Director Martin Campbell didn’t want Brosnan’s début in GoldenEye to be deluged, aware that the gadgetry and the super-hyped scenarios were already passé. Initially forecasting a move away from formula, he settled for or more likely pressured into accepting the Bond techno candy, and in lieu of battling warped psychos out to rule or destroy the planet he used an enemy (Sean Bean) wrought from within, presaging the betrayal we’d later see in Skyfall. (The loner psychos would be back in Tomorrow Never Dies, The World is Not Enough and Die Another Day, each more sequentially reductive.) As counter punch in GoldenEye, we’re introduced to a new M in Dench, a Glenda Jackson-like harridan who gives good edge and gets her share of loaded one liners throughout her tenure. This shift to a different approach to M is underscored by Eric Serra who, in addition to providing the music, sings the end credits song “The Experience of Love” which he co-wrote with Robert Hine and superior to Tina Turner’s title track; it’s now an alert to what we’ll see as climax in Skyfall. Of course, all Bond broads are expected to be dishes de jour but by appearance, many of them are mutts: in GoldenEye, the villainess Xenia Onatopp, played by Famke Janssen, is markedly funny; a Julie Newmar type, she knows how to put the squeeze on those she kills and gets orgasmic when panting “He’s going to derail us!” There’s Izabella Scorupco crossbred as Sheena Easton and Nastassja Kinski and not overjoyed by the “boys with toys” syndrome. The least mongrel of Brosnan’s dames are the beauty Sophie Marceau in The World is Not Enough and curvaceous Halle Berry and cunty Rosamund Pike in Die Another Day. Hands down the cheekiest love interest for Bond, in Casino Royale, is Eva Green as a little bit Parker Posey, a little bit Kate Beckinsale and a welcomed reminder of Susan Kohner. (Green and Craig have the single best dialogue sequence of any Bond movie, on a train to Montenegro, from which springs a complicated romance.) Quantum of Solace offers Olga Kurylenko as an agile Ukrainian stand-in for Catherine Zeta-Jones. In Skyfall and Spectre, Naomie Harris a pretty Viola Davis as the most pleasing version of Moneypenny, with whom Bond might have had a covert assignation in Shanghai, following the sexiest shave any 007 ever received. Léa Seydoux tries in Spectre to be Kate Moss eventually slinking to submission to thwart the lingering suspicion she’s not too far above statutory rape bait (the same unease strongly felt in Mission: Impossible - Ghost Protocol).
With Craig in Casino Royale, the no-nonsense 007 is finally ensconced. Knowing the turf and liabilities, Campbell eschewed the hallmark fantasies for, basically, revenge. Fear not, there are the compulsory come-ons, chases and crashes. And one marvel of virtuosity—when a Venetian palacio comes tumbling down. (Don’t give much credence to the depths of its collapse, for the canals of Venice aren’t that deep: the Grand, in pre-cruise ship non-dredging, averages around sixteen feet and the inner canals three to four feet.) Expanding Dench’s tough play with Brosnan, Campbell substantially enlarged her M for Craig. We’re not too sure what’s clicking inside her about him other than being pissed over his reoccurring insubordination and twice sneaking into her home. Though chilling with intent in issuing orders—she impatiently calls for a hit resulting in making Bond a “collateral” target in one installment—there’s a grudging like for him, perhaps somewhat less for the Lazarus Effect epitomizing the liberties in the genre than for the lone wolf macho she may empathize with. In Quantum of Solace, a title few of us understand in the scheme of 007, and in Skyfall, the bleakest rubric, we’re moving into an entangled relationship between them. The love/hate and accompanying contempt stray into a not fully realized mother & son thing that could be a little moldy. We nevertheless hang on to the overtones; they’re both borderline humanoids. With Javier Bardem a sort of Burgess going Blondie Hannibal, we get extra discomforting imports wisely left knotty.
Those hoping for a revival of outlandish techno flash must have been very disappointed that the “prestige” of Sam Mendes directing Skyfall meant the comic fanfare would be further diminished and in its place (1) the realities that old spies are about to be mercilessly retired by computer wizards and (2) a conclusion to Dench’s M. All that and Bardem’s inclinations help explain the $1.2 billion dollar box office. After the eye-popping nightscapes of Shanghai—a Chinese Epcot as a blue-lit blend of futura with yesteryear—it almost feels like a chore to stay with it: isolated Skyfall itself, in the Scottish Highlands, recalls the oppressive Reata in Giant. The business attended to there is ugly, with Mendes orchestrating the foreboding action with proficiency. We don’t easily surrender to Craig in Spectre, either; he looks distressed and empty in his resolutions, never ineffectual yet hardly that interested in getting it up. Hoping for the Levitra harvest of Casino Royale, Mendes puts the ruffian back on the train, this time as overt tribute to From Russia with Love. Fitting, as it signals the end of the line, advanced not only by Sam Smith’s thematic “Writing’s on the Wall” during the opening credits but also by the attitudinal assumption carried throughout by Mendes; he’s wrapping up the loose ends of Craig’s Bond. Something morbid is highly pronounced in this picture—the excessively jaundiced visuals of the Mexican celebration of El Dia de los Muertos—and something very tired in Christoph Waltz as Blofeld still pampering his Chinchilla Persian kitty. Which may explain why Ben Whishaw’s Q becomes more curious: as in Skyfall, he’s Carnaby Street clad and his hair a welcoming throwback to George’s hair in Shampoo, and there’s clever subtly in his favoritism to Bond who knows how to use it.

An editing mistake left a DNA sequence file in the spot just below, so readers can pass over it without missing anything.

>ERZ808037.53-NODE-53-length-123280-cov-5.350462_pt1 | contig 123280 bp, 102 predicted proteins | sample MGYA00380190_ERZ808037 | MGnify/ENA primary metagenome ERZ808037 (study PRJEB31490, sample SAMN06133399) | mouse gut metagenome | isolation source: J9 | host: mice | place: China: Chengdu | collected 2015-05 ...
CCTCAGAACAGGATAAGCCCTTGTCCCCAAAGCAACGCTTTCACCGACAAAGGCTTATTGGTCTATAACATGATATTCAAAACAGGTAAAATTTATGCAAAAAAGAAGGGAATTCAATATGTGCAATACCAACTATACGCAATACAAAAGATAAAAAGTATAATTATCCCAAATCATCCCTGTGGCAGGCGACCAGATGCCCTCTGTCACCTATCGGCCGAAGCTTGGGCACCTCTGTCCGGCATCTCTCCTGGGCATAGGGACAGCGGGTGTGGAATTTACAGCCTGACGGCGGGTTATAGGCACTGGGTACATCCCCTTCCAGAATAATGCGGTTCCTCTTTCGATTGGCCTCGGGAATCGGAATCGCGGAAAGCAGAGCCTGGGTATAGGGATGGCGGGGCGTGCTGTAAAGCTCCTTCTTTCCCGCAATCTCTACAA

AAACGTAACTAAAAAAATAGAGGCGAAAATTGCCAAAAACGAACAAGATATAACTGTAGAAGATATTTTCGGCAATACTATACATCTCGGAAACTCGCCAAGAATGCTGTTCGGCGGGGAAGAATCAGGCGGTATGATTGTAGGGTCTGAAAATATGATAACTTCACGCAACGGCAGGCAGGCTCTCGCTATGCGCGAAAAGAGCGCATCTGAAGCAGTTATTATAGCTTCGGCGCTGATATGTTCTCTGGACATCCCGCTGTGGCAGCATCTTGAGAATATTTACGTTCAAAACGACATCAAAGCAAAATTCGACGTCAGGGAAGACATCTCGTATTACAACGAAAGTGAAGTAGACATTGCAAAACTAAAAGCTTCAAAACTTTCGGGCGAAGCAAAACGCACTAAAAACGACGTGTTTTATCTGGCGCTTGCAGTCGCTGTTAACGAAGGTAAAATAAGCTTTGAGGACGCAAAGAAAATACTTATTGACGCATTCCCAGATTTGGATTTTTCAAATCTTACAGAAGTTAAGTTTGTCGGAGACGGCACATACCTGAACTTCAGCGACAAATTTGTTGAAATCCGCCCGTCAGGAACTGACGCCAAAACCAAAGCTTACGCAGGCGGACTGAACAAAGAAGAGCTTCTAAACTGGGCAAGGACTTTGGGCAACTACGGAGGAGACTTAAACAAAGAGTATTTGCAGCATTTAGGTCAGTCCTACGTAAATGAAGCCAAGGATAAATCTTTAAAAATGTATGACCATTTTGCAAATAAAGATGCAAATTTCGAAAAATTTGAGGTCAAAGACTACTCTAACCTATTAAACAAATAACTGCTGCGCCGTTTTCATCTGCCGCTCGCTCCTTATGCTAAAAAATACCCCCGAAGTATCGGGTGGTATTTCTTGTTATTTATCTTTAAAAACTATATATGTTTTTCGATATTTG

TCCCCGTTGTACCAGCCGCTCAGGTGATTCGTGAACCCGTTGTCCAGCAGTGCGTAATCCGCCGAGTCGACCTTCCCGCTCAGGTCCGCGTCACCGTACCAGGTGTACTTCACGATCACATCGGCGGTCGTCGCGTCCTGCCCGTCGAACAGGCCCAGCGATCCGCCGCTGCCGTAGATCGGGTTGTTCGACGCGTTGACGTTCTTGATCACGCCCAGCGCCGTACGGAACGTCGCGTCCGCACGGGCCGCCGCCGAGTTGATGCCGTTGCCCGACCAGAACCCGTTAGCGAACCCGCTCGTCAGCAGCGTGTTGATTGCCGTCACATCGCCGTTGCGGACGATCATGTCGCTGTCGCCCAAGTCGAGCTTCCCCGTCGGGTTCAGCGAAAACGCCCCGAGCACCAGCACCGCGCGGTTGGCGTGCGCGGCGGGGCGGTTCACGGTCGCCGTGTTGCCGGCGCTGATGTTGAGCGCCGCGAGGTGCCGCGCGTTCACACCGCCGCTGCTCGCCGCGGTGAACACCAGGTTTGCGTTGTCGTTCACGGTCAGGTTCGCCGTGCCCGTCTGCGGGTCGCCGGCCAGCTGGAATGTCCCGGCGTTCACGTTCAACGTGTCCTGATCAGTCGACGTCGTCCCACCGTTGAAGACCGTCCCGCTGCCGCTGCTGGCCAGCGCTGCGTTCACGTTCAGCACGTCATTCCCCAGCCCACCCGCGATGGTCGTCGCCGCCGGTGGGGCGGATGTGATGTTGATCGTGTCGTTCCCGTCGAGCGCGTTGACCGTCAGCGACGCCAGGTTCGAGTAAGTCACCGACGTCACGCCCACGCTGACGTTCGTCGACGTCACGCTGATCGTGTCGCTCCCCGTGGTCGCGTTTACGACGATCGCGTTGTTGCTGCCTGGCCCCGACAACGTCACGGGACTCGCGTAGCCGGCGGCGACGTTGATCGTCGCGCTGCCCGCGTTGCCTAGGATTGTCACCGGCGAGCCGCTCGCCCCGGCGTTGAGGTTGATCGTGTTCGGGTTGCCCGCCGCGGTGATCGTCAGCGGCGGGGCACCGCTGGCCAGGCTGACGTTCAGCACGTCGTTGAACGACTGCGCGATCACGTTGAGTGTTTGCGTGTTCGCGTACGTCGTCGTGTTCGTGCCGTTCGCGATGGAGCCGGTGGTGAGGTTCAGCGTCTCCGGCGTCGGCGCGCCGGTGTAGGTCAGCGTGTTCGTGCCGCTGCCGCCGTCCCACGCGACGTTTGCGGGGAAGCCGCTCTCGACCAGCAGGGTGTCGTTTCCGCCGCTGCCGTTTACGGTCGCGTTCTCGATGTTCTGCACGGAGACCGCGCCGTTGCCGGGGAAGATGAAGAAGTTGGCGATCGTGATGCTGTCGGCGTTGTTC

After every Bond chapter, there’s expectedly mindless speculation about the next one. Plenty of online comment that maturating Craig needed to resist re-uping, that it’s time for a new piece. The nancies want Tim Hiddleston, the masochists crave Tom Hardy (mainly after Mad Max: Fury Road), the sex-hungry nudists petition for Michael Fassbender. I’ll throw in, despite insuperable odds, Eddie Redmayne and Scott Speedman. Henry Cavill would seem a logical choice, if he hadn’t done The Man from U.N.C.L.E. and one too many of those fatuous superhero crapfests. He’s now become an irksome conceit about his physique. Though Danish and in his 50s, actor Claes Bang has emerged a contender, who’d swing Bond away from super butch to Fleming’s original intent to be a sophisticate. (A tease for the elders left in the audience and unlikely to happen.) Tendering the following as efficacious if not urgent new story line—prepare the new Bond to wipe out the fascist kingpins in America. That should guarantee several more chapters.
Text COPYRIGHT © 2007 RALPH BENNER (Revised and expanded 6/2021) All Rights Reserved.